Lexus has a reputation as a high quality, high performance, high reliability automobile. How does the recently announced Cisco Nexus 7000 stack up to its near-namesake?
High quality right? The Nexus is a new technology for the core data center, with new hardware and a new unproven OS (they call it release 4.0, but this isn’t very convincing).
At 15 Tb/s capacity, isn’t Nexus all about performance? Look again. One slot has a max I/O of 230 Gb/s and with 10 slots per shelf, my math says 2.3 Tbps is the real capacity. And it’s an energy hog in spite of Cisco’s claims to the contrary (based on what?): our high-end switches have 185-320% greater energy efficiency on a per port basis. So read the fine print.
Ok, so is it ultra-reliable for data center applications? Wrong again. It takes the Nexus 7000 4-5 seconds to recover from network failures (it doesn’t even support the much touted VSS capability). And because it has no intelligent services virtualization and limited module options, building real data centers has just got more complicated.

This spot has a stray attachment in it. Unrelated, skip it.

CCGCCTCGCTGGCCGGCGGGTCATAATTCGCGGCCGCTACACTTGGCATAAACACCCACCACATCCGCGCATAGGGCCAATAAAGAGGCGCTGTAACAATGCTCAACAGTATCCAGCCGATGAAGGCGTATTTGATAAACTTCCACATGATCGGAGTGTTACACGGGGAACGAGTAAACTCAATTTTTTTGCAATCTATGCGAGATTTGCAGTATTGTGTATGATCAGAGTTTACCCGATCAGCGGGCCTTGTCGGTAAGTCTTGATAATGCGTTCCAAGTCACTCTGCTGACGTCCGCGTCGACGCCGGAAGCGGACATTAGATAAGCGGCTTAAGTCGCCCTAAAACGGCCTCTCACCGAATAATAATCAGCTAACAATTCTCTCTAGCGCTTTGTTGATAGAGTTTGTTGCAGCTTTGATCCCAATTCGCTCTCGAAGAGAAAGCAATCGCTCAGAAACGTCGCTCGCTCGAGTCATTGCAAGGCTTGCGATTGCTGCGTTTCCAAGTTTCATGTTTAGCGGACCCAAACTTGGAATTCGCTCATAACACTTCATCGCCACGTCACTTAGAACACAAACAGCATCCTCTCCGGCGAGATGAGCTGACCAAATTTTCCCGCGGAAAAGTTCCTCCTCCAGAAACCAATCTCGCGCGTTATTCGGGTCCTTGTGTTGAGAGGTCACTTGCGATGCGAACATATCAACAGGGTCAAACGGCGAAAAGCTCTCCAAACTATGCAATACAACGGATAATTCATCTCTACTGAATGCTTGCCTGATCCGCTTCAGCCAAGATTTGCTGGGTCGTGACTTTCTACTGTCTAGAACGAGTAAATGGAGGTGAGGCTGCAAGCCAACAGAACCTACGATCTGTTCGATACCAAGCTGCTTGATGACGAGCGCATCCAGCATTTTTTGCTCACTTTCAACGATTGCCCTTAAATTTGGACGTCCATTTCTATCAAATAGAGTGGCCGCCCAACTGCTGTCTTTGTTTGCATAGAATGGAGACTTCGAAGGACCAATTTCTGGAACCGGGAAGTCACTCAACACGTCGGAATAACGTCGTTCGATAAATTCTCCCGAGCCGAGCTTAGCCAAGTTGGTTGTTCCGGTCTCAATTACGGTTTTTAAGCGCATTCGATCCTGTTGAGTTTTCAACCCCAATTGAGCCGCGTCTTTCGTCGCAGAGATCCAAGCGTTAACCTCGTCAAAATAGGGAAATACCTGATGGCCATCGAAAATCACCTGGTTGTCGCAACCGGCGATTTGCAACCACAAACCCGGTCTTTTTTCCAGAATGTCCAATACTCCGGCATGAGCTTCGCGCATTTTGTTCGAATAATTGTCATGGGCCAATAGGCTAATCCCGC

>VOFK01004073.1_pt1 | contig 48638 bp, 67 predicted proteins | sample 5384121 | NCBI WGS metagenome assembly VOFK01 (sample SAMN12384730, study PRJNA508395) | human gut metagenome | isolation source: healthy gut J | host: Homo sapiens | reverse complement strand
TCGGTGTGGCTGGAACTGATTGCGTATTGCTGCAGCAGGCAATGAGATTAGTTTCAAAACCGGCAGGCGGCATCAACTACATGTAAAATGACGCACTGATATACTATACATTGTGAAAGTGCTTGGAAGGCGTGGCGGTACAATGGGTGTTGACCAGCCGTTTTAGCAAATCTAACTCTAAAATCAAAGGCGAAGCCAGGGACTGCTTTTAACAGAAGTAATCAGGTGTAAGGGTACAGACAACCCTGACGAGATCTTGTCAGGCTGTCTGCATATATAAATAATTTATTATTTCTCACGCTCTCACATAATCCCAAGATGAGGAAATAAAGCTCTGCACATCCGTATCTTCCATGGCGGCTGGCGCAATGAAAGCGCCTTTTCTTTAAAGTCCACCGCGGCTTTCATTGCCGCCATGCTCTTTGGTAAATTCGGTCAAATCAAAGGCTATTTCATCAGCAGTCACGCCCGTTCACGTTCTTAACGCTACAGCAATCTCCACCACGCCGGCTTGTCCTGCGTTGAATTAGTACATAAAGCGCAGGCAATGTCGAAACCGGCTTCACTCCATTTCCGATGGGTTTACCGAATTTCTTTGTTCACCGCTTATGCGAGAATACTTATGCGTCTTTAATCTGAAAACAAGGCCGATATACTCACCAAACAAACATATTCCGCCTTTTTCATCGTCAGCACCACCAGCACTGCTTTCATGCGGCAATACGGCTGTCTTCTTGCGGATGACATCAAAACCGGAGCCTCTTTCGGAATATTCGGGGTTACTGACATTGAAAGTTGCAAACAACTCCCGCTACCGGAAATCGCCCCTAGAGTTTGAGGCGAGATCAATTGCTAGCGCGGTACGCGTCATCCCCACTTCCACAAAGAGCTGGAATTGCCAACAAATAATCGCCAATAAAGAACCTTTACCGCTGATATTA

So if the Nexus is no Lexus, with questionable quality, performance and reliability, then what exactly is it? It’s touted as a unifying data center platform but doesn’t even support Fibre Channel? Or does it mark the beginning of the end for the Catalyst 6500?